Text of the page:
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 Using GO after USE (and GO in general)
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schroeds
Starting Member

1 Posts

Posted - 09/26/2013 :  21:26:04  Show Profile  Reply with Quote
As a standard practice, I begin my queries with the following:

USE <dbname>;
GO

<rest of my query>

When dbname exists, this works fine, and including GO after a USE statement seems standard practice in lots of "authoritative" places, like all of the BOL examples. However, the whole point of the USE statement is to set the database that the code that follows it will run against, but by including GO, the statements that follow GO will run against whatever database was previously set if dbname doesn't exist. I understand that this is exactly as GO is designed - it separates batches, and the batches are executed independently. But given that, it seems that including GO after a USE statement is a decidedly bad idea - if the database indicated in the USE statement doesn't exist, but the current database happens to be one with matching table and column names (such as when switching between test and production environments), the subsequent statements will execute against a different database than the one intended.

So given that behavior, why do all of the examples use the "USE <dbname>...GO...<statements>" paradigm instead of simply "USE <dbname>...<statements>"?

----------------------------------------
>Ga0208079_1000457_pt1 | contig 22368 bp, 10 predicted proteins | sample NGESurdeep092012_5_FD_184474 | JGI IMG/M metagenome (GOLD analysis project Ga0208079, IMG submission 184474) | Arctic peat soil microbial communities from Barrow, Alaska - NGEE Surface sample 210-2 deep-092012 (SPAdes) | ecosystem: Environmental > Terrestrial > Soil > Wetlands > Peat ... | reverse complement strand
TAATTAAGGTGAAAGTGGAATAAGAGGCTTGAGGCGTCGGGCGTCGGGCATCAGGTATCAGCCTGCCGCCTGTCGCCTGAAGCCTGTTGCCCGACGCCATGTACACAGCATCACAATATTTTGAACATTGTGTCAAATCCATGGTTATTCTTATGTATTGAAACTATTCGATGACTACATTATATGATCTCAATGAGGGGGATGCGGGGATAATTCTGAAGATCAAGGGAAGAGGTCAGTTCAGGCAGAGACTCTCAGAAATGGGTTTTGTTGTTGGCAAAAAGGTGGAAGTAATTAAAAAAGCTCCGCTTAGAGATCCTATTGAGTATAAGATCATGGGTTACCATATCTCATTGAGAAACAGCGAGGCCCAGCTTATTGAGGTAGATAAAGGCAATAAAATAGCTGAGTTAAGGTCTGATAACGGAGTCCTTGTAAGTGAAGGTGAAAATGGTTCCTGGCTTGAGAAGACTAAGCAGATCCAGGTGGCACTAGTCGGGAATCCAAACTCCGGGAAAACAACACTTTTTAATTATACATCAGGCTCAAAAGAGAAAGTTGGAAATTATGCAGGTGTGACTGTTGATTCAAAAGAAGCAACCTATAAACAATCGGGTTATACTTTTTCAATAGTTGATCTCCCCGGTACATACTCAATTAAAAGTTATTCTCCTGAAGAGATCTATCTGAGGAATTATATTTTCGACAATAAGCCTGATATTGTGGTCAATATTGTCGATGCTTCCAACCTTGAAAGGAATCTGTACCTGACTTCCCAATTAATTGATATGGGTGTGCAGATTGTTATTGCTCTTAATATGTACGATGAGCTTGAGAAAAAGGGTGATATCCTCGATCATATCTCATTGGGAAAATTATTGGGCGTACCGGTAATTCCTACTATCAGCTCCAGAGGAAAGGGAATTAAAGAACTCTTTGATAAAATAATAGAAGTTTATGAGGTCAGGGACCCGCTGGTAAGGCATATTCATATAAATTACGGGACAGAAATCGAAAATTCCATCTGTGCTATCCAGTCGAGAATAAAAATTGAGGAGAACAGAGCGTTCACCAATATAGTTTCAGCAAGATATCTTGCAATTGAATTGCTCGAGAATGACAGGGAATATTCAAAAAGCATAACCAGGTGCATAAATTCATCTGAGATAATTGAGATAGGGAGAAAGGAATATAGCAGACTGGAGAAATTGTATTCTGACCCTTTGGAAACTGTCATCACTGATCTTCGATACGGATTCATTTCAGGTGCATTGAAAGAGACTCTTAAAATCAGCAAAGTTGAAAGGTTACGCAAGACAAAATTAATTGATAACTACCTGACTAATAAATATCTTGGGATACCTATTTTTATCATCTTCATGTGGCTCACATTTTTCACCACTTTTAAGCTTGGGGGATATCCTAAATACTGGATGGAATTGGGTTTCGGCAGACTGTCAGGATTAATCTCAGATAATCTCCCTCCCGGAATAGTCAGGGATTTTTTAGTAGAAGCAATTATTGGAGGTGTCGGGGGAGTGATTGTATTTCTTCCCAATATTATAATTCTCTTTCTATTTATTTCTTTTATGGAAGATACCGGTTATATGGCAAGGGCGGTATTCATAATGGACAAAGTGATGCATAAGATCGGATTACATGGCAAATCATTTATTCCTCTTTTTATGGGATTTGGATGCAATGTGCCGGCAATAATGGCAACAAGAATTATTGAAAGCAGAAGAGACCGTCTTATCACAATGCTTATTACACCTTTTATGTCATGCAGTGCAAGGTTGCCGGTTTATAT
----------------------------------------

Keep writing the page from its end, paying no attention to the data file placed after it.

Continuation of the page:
There are other places where this same type of structure exists. For instance, if you create a new stored procedure by right-clicking Stored Procedures > New Stored Procedure, the following code is generated at the beginning of the procedure template:

SET ANSI_NULLS ON
GO
SET QUOTED_IDENTIFIER ON
GO

Again, it seems like an unnecessary use of GO. In this case, the only info I could find on scope is that these options are typically set in stored procs, and the scope in that case is limited to the stored proc. But I couldn't find any more general info on what the thinking/best practices are around when to use GO. Put another way, it seems to be used a lot where I don't see what it accomplishes, and I haven't seen anything that explains what helpful purpose it serves. I see two possibilities from what I've read: (1) that an execution plan is created for each batch (= group of statements separated by GO), and I can see how grouping statements to influence the execution plan could be helpful in some instances; and (2) to have a group of statements execute multiple times (GO <n>). But I see GO used all over the place, and I've never seen it used for either of these two reasons.

Thanks in advance for any insight anyone can provide!

SwePeso
Patron Saint of Lost Yaks

Sweden
30276 Posts

Posted - 09/27/2013 :  02:36:18  Show Profile  Visit SwePeso's Homepage  Reply with Quote
GO is a batch separator. It executes all statements "above" until previous batch separator.
If the batch fail, you will have to use error handling code for that. Otherwise SSMS will continue with next batch almost no matter what.



Microsoft SQL Server MVP, MCT, MCSE, MCSA, MCP, MCITP, MCTS, MCDBA
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SwePeso
Patron Saint of Lost Yaks

Sweden
30276 Posts

Posted - 09/27/2013 :  02:36:19  Show Profile  Visit SwePeso's Homepage  Reply with Quote
GO is a batch separator. It executes all statements "above" until previous batch separator.
If the batch fail, you will have to use error handling code for that. Otherwise SSMS will continue with next batch almost no matter what.



Microsoft SQL Server MVP, MCT, MCSE, MCSA, MCP, MCITP, MCTS, MCDBA
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